August 7, 2010

2010 Minidoka Pilgrimage Pictures

Posted in 2010 Minidoka Pilgrimage, Civil Liberties Symposium, Japanese American Incarceration, Minidoka Pilgrimage tagged , , , , , , , , at 8:55 pm by rkozu

Here’s links to various sites where pictures from the 2010 Minidoka Pilgrimage have been posted!

Feel free to browse and use for your own personal usage but if you wish to use pictures for commercial purposes please contact us at: for more information.

Ryan Kozu:

Eugene Tagawa:

Byron Kato:

Reflection Poem by Rachel Seeman

Posted in 2010 Minidoka Pilgrimage, Minidoka Pilgrimage, Minidoka Swing Band tagged , , , at 8:41 pm by rkozu

Rachel Seeman, a member of the Minidoka Swing Band and a participant on the 2008 Minidoka Pilgrimage wrote the following poem based upon her experiences at that pilgrimage.  This poem was read at the 2010 Pilgrimage by Lynn Grannan.  We’re grateful that she’s been willing to share it with other Minidoka Pilgrimage.


But how can I tell their story
If I was not there?
How can I feel their pain and the injustice that they faced
If I was not there?
I do not know how it feels to be told that you must leave your home, friends, pets and community in five days
I don’t know how it feels to sell my business for $200
and to leave my crops and dog to strangers
I don’t know how it feels to have my family broken apart and to live without privacy in a desert
But I do know how it feels to be a proud Japanese American
To know that the Minidoka desert was turned to lush green fields by my ancestors
And to know that because of the hardships they faced
I now have more rights and opportunities
I know how it feels to be an American
I know how it feels to be Japanese American.

–Rachel Seeman

August 2, 2010

Scholarship Recipient: Janice Young reflection on 2010 pilgrimage

Posted in 2010 Minidoka Pilgrimage, Civil Liberties Symposium, Minidoka Pilgrimage, Uncategorized tagged , , , , at 8:29 am by chiyokomartinez

I heard about the Minidoka Pilgrimage last year from a fellow coworker at South Seattle Community College, but was unable to attend. This year I was able to go because, I just recently graduated from school. Since I am a poor college student paying off my loans, I decided to apply for the scholarship that the Minidoka Pilgrimage Committee had to offer. To my surprise, I was awarded the scholarship. This helped me a great deal and took away the financial burden.

During the bus ride, we played ice breaker games to get to know each other. As we got to know each other, folks that were once imprisoned at Minidoka shared their stories while forced to live in the camps. It is fascinating to hear the stories that were being told because each story was different.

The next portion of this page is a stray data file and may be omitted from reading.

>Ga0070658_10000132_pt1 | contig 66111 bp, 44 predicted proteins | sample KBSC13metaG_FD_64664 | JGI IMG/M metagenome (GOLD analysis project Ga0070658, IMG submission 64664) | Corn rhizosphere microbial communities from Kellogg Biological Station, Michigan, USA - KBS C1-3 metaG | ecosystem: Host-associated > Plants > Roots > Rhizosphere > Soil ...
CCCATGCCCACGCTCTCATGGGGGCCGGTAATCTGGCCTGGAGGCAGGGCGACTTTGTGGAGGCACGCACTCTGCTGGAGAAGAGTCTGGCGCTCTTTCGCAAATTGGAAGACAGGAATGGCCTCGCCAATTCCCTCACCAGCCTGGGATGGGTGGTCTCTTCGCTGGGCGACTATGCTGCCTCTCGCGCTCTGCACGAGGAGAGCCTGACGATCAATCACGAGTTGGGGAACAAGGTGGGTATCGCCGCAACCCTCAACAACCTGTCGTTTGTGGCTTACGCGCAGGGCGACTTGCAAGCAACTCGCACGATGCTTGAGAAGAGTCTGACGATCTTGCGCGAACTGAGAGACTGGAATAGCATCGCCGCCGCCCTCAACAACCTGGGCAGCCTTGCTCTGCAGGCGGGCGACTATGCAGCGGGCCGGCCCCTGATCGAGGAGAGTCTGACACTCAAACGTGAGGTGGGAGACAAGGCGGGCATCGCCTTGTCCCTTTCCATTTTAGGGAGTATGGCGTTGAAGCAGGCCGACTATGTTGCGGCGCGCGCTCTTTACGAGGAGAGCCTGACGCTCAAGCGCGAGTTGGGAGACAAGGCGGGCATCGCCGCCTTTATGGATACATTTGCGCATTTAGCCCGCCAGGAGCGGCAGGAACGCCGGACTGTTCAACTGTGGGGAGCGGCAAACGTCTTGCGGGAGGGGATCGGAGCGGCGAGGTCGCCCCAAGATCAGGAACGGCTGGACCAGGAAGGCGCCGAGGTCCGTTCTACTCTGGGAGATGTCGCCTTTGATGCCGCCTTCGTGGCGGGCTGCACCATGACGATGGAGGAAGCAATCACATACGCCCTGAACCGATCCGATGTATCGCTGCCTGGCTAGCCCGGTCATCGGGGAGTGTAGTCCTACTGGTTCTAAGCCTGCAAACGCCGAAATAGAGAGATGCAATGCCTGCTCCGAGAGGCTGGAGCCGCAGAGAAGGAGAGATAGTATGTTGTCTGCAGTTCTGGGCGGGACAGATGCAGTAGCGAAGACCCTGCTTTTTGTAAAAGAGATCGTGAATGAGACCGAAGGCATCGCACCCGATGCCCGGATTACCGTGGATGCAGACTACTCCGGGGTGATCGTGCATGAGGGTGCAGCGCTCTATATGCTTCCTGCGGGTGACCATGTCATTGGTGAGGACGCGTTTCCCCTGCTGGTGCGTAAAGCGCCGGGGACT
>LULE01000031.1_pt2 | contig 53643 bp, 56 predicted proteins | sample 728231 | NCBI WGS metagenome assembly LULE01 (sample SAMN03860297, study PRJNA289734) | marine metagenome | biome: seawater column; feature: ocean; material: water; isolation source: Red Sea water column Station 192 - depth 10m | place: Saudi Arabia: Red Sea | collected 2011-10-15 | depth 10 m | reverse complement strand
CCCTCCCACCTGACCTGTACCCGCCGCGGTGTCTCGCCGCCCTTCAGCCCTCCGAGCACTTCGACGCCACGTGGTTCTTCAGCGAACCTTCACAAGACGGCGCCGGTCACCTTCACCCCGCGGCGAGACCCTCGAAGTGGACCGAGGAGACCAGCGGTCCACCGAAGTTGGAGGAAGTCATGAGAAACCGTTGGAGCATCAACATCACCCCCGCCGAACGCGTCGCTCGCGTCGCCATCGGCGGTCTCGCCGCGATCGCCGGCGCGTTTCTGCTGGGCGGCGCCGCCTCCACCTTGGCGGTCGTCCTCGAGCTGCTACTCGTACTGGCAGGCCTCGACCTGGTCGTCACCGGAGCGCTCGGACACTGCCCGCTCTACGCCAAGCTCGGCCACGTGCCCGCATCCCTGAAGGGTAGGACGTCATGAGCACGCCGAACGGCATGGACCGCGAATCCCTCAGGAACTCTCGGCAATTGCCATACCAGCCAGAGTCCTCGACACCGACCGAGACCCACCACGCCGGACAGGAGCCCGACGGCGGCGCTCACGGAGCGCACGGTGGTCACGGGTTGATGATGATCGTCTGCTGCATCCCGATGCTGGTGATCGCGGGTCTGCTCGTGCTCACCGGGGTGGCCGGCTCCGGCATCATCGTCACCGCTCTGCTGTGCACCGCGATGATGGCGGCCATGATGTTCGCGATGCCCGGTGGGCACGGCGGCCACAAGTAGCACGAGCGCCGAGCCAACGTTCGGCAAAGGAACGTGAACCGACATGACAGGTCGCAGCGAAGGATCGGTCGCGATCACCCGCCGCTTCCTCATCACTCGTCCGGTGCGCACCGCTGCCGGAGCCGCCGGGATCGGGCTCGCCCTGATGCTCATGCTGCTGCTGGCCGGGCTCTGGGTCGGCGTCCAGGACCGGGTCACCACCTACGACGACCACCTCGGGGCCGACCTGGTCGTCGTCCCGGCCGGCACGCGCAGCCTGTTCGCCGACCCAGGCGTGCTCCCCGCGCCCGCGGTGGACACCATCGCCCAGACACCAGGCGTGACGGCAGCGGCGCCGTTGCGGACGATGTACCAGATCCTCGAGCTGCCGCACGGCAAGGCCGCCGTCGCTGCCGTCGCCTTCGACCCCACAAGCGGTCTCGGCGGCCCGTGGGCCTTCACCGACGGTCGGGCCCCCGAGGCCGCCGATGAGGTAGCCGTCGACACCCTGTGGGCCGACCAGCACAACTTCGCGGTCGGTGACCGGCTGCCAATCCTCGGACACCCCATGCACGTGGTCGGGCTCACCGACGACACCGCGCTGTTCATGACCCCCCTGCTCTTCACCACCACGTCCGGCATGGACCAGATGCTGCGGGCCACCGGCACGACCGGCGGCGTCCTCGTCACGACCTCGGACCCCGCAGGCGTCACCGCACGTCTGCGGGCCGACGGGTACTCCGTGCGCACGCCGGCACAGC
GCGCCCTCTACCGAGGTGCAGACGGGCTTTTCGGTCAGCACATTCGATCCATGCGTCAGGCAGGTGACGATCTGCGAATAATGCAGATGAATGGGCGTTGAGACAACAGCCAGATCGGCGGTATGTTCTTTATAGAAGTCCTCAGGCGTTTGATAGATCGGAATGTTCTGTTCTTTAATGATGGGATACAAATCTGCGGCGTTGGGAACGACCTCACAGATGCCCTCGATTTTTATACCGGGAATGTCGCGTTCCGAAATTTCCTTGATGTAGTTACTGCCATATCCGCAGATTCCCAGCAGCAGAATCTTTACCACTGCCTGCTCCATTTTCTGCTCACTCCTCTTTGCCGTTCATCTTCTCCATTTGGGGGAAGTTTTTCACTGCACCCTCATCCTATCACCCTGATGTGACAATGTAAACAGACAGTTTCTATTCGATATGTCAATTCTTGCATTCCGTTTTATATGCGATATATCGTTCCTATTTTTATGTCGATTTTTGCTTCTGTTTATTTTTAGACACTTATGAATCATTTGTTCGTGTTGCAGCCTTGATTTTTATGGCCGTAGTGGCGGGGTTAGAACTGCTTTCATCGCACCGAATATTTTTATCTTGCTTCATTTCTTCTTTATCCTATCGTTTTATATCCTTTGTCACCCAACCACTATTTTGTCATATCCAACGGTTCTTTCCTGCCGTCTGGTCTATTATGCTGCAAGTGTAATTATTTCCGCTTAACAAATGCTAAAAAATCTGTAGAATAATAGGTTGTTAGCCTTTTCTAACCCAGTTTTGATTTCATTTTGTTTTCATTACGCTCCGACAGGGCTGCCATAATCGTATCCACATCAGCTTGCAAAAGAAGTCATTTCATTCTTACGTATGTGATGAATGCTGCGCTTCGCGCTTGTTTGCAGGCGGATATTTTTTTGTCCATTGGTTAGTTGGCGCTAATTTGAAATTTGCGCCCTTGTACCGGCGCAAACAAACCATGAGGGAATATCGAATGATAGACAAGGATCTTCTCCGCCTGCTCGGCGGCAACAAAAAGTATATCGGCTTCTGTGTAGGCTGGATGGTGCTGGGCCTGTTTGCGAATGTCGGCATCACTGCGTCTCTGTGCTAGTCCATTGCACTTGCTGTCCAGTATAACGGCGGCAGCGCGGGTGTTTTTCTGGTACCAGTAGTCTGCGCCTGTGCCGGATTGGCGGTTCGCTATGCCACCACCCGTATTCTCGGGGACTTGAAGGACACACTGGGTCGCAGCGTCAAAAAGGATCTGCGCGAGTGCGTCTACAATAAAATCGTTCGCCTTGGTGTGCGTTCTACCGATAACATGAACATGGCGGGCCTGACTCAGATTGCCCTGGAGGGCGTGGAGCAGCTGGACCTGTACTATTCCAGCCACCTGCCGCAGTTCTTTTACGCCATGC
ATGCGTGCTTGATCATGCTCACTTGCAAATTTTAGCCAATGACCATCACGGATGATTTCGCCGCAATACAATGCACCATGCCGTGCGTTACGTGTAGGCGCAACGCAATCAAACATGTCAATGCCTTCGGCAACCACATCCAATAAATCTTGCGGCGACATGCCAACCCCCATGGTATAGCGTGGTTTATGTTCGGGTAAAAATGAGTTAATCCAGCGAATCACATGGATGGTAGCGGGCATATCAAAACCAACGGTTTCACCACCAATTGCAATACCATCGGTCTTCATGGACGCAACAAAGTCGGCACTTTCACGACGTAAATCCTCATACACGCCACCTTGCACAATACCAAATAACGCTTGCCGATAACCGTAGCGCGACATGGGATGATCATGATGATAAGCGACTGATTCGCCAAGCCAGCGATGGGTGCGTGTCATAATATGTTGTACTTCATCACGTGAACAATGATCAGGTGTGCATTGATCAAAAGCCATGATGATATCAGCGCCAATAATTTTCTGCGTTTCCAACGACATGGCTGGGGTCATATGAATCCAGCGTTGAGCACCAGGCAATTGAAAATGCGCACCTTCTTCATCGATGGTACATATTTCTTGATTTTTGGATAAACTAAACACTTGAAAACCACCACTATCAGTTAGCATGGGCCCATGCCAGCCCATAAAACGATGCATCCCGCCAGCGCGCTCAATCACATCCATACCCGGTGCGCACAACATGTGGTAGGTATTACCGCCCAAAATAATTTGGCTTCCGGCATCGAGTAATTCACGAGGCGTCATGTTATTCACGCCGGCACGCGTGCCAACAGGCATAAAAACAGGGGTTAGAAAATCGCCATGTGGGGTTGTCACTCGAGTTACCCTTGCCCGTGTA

Something that was added to the Minidoka Pilgrimage was the Civil Liberties Symposium at Crest Canyon. At the symposium, there were many interesting speakers and performances. Such as, Larry Matsuda, and Grateful Crane Ensemble, the Camp Dance: The Music and the Memories. One person I wanted to mention who I thought was really interesting was Roger Shimomura-when I first saw Mr. Shimomura on stage I thought to myself, “He looked familiar” but, didn’t know where to place him. I got to talking to people- come to find out Roger Shimomura was featured in an art exhibit called “Yellow Terror” that was displayed that the Wing Luke Art Museum. I visited the exhibit and I learned many things through collection and paintings- it was truly an eye opener. I was thrilled to be able to meet Mr. Shimomura in person.

The day to visit Camp Minidoka came- for me I felt mixed emotions. I’ve studied about the temporary concentration camps through textbooks. But to actually go the site where the camp was formally held it was quite over-whelming. During the bus ride to the camp everyone looked anxious as me- people were talking amongst themselves. Our tour guide, Emily Momohara asked those that were imprisoned at Minidoka raise their hands- about ten people did. Emily suggested that we walk with the individuals who raised their hands because they are the ones with the stories. I ended up walking with the Kashino family- Louise told her daughter Debbie that, “it was difficult for her to imagine what was what now; it was all desert before- now it was farming land.” In all honesty, it was hard for me to imagine too. But, being there and listening to all the stories that were being told was really a lot to take in. I took many pictures to educate my family and friends about the Japanese concentration camps. The stories must be kept alive. This is a part history we must not forgive has happened.